CATARACT - ADULT
The lens of the eye is normally clear. It acts like the lens on a camera, focusing light as it passes to the back of the eye.
Until a person is around age 45, the shape of the lens is able to change. This allows the lens to focus on an object, whether it is close or far away.
As a person ages, proteins in the lens begin to break down. As a result, the lens becomes cloudy. What the eye sees may appear blurry. This condition is known as a cataract.
Factors that may speed cataract formation are:
- Eye inflammation
- Eye injury
- Family history of cataracts
- Long-term use of corticosteroids (taken by mouth) or certain other medicines
- Radiation exposure
- Surgery for another eye problem
- Too much exposure to ultraviolet light (sunlight)
In many cases, the cause of cataract is unknown.
Cataracts develop slowly and painlessly. Vision in the affected eye slowly gets worse.
- Mild clouding of the lens often occurs after age 60. But it may not cause any vision problems.
- By age 75, most people have cataracts that affect their vision.
Problems with seeing may include:
- Being sensitive to glare
- Cloudy, fuzzy, foggy, or filmy vision
- Difficulty seeing at night or in dim light
- Double vision
- Loss of color intensity
- Problems seeing shapes against a background or the difference between shades of colors
- Seeing halos around lights
- Frequent changes in eyeglass prescriptions
Cataracts lead to decreased vision, even in daylight. Most people with cataracts have similar changes in both eyes, though one eye may be worse than the other. Often there are only mild vision changes.
Cataract surgery is an outpatient procedure. This means you likely do not have to stay overnight at a hospital. The surgery is performed by an ophthalmologist. This is a medical doctor who specializes in eye diseases and eye surgery.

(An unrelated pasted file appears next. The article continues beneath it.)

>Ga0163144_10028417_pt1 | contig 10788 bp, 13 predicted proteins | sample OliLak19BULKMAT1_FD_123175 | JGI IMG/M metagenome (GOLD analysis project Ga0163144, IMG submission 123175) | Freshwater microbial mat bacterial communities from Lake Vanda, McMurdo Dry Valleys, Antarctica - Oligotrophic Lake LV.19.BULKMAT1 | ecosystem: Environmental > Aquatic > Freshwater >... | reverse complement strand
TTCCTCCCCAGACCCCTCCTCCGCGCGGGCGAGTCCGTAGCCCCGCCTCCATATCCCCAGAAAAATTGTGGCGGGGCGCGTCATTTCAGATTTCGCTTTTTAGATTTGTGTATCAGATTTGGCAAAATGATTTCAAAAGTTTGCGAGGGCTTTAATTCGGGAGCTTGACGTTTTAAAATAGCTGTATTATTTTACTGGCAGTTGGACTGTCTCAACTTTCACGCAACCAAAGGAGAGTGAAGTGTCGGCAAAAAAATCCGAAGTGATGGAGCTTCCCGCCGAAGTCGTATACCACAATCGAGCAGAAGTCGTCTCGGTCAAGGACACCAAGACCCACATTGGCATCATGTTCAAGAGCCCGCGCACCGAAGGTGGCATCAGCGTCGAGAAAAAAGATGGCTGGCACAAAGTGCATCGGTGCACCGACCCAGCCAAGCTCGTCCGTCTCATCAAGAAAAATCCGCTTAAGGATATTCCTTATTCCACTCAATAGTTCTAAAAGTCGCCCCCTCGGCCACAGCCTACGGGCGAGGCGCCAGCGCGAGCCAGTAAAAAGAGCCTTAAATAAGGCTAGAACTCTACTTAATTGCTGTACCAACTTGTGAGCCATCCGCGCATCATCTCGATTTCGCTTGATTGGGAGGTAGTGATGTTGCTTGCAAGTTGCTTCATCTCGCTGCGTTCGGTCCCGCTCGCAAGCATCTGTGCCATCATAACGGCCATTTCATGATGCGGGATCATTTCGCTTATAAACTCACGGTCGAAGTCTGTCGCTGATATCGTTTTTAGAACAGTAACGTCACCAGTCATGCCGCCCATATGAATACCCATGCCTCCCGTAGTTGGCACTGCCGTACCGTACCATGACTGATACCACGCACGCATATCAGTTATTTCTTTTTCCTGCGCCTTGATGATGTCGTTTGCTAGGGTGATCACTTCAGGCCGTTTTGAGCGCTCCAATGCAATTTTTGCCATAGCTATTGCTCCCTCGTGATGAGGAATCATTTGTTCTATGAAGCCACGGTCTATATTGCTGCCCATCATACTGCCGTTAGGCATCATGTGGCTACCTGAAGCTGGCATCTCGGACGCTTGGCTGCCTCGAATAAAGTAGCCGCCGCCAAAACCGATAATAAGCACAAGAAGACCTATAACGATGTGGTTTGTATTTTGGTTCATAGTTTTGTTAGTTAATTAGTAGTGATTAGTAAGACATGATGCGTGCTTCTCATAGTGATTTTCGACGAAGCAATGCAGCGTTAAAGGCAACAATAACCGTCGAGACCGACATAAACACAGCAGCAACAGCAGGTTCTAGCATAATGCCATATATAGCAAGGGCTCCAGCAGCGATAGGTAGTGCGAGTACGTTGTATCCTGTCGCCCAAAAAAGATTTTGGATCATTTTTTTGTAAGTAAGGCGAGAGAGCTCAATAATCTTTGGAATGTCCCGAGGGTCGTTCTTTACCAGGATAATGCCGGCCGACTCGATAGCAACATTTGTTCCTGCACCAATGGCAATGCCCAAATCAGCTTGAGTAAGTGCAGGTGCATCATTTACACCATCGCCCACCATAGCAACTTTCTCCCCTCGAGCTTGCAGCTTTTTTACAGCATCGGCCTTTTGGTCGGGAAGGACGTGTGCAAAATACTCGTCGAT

Adults are usually awake for the procedure. Numbing medicine (local anesthesia) is given using eyedrops or a shot. This block pain. You will also get medicine to help you relax. Children usually receive general anesthesia. This is medicine that puts them into a deep sleep so that they are unable to feel pain.
The doctor uses a special microscope to view the eye. A small cut (incision) is made in the eye.
The lens is removed in one of the following ways, depending on the type of cataract:
- Phacoemulsification: With this procedure, the doctor uses a tool that produces sound waves to break up the cataract into small pieces. The pieces are then suctioned out. This procedure uses a very small incision.
- Extracapsular extraction: The doctor uses a small tool to remove the cataract in mostly one piece. This procedure uses a larger incision.
- Laser surgery: The doctor guides a machine that uses laser energy to make the incisions and soften the cataract. The rest of the surgery is much like phacoemulsification. Using the laser instead of a knife (scalpel) may speed recovery and be more accurate.
After the cataract is removed, a manmade lens, called an intraocular lens (IOL), is usually placed into the eye to restore the focusing power of the old lens (cataract). It helps improve your vision.
The doctor may close the incision with very small stitches. Usually, a self-sealing (suture less) method is used. If you have stitches, they may need to be removed later.
The surgery lasts less than half an hour. Most times, just one eye is done. If you have cataracts in both eyes, your doctor may suggest waiting at least 1 to 2 weeks between each surgery.
Vision may not improve to 20/20 after cataract surgery if other eye diseases, such as macular degeneration, are present. The eye doctor can often determine this in advance.